You’ve downloaded and configured your Apache server and are ready to move on to the next project. Can it really be left to fend for itself in a darkened room?Yes. To some degree, anyway. With the exception of configuration testing, once Apache is up, you likely need never think about how the Web server is running.On the other hand, completely ignoring your Apache installation would be foolhardy. Doing some regular checks and maintenance on your Apache installation helps identify any issues — usually before they even become issues — and helps you stay up date with the latest security and performance patches. This article covers some of the major steps and maintenance tasks that should be regularly undertaken while the Apache system is running.You can read the full article on ServerWatch.com.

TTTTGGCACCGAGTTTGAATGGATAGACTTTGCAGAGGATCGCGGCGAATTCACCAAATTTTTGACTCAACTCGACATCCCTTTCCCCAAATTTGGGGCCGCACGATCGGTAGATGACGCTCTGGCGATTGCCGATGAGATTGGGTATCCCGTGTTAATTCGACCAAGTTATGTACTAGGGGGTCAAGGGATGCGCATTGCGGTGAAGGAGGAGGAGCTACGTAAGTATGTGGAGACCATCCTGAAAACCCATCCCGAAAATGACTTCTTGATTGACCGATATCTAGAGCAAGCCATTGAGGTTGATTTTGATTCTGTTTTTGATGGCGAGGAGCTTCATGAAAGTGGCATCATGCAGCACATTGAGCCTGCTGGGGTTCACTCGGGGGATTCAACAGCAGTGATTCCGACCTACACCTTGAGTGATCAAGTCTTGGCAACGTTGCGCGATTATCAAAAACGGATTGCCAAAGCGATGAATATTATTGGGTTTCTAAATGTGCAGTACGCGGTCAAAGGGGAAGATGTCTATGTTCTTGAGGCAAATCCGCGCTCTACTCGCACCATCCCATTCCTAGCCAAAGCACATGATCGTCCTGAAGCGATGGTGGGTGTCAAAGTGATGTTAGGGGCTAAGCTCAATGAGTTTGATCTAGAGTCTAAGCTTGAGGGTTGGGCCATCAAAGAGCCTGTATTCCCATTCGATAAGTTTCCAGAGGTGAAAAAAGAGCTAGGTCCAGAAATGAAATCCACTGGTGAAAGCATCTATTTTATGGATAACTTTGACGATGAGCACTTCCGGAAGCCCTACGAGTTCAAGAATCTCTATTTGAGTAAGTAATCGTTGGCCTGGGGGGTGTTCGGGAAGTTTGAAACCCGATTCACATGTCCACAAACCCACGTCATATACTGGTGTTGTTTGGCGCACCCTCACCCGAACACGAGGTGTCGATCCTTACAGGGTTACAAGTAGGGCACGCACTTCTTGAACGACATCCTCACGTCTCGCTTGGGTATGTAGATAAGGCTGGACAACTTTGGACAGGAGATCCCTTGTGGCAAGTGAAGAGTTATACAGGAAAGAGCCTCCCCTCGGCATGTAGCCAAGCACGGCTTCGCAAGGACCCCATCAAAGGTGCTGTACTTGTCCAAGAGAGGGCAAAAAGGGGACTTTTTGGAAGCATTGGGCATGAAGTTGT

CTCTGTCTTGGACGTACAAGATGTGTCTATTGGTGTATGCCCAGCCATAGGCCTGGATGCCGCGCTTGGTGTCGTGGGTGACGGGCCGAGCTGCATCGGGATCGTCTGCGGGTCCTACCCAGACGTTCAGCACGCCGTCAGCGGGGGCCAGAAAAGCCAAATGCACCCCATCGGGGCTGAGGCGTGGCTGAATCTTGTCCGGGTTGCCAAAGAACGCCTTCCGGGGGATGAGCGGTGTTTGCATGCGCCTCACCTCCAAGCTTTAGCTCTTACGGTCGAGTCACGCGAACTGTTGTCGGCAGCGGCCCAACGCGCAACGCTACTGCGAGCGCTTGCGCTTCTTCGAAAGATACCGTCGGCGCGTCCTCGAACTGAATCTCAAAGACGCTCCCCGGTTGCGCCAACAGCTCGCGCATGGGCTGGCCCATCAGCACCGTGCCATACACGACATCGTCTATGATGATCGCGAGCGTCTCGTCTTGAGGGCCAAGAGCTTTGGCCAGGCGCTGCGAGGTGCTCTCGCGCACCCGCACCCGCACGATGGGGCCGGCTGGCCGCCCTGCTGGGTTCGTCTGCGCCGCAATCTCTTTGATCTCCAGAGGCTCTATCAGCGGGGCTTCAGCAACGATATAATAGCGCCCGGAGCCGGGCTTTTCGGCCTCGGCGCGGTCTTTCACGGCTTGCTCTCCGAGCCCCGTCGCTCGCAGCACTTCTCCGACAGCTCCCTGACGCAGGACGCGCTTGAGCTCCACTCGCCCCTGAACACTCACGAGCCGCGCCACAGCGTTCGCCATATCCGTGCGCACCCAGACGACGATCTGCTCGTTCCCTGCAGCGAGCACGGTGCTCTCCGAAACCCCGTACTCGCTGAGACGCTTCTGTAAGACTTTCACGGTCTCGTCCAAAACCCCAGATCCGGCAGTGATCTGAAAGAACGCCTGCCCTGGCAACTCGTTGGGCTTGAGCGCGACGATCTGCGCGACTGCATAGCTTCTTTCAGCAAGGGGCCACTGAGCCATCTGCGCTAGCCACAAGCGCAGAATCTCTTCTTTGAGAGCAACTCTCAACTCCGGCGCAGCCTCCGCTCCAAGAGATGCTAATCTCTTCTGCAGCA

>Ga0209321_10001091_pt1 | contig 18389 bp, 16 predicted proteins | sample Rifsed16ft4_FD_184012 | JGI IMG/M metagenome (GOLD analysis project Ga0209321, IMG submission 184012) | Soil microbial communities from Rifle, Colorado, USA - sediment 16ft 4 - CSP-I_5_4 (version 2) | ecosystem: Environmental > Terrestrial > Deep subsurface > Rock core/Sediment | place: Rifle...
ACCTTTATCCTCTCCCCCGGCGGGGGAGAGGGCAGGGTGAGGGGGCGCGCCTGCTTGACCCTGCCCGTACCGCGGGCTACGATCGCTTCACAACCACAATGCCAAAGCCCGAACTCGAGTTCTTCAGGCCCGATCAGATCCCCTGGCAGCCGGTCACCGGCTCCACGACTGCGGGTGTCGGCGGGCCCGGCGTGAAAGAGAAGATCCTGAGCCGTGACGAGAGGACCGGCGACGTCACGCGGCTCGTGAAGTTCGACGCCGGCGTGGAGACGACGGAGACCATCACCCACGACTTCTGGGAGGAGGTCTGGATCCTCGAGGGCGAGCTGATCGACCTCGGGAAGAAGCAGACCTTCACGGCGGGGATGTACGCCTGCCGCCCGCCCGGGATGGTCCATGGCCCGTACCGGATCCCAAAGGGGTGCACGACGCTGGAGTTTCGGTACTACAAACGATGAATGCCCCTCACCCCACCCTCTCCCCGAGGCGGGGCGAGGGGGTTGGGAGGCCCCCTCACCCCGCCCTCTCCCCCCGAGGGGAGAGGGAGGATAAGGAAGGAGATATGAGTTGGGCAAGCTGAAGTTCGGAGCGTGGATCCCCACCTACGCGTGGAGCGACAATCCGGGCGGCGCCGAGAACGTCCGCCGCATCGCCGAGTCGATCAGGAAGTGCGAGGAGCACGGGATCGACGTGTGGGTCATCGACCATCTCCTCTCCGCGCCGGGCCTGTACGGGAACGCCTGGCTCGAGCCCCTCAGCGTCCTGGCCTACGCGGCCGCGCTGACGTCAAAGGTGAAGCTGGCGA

The previous Apache-focused tutorial published on ServerWatch discussed the benefits of a proxy server for the network, and how it can speed up access, reduce bandwidth requirements, and perform basic information filtering tasks. This type of proxy is a forward proxy — it forwards requests from a network to the Internet.However, if the proxy model is flipped on its head, a different type of proxy server is created — a reverse proxy. In this instance, instead of requests from a client being forwarded (and optionally cached) through the proxy to the Internet, requests are forwarded (and cached) to one or more Web servers.Read the full article at ServerWatch.com.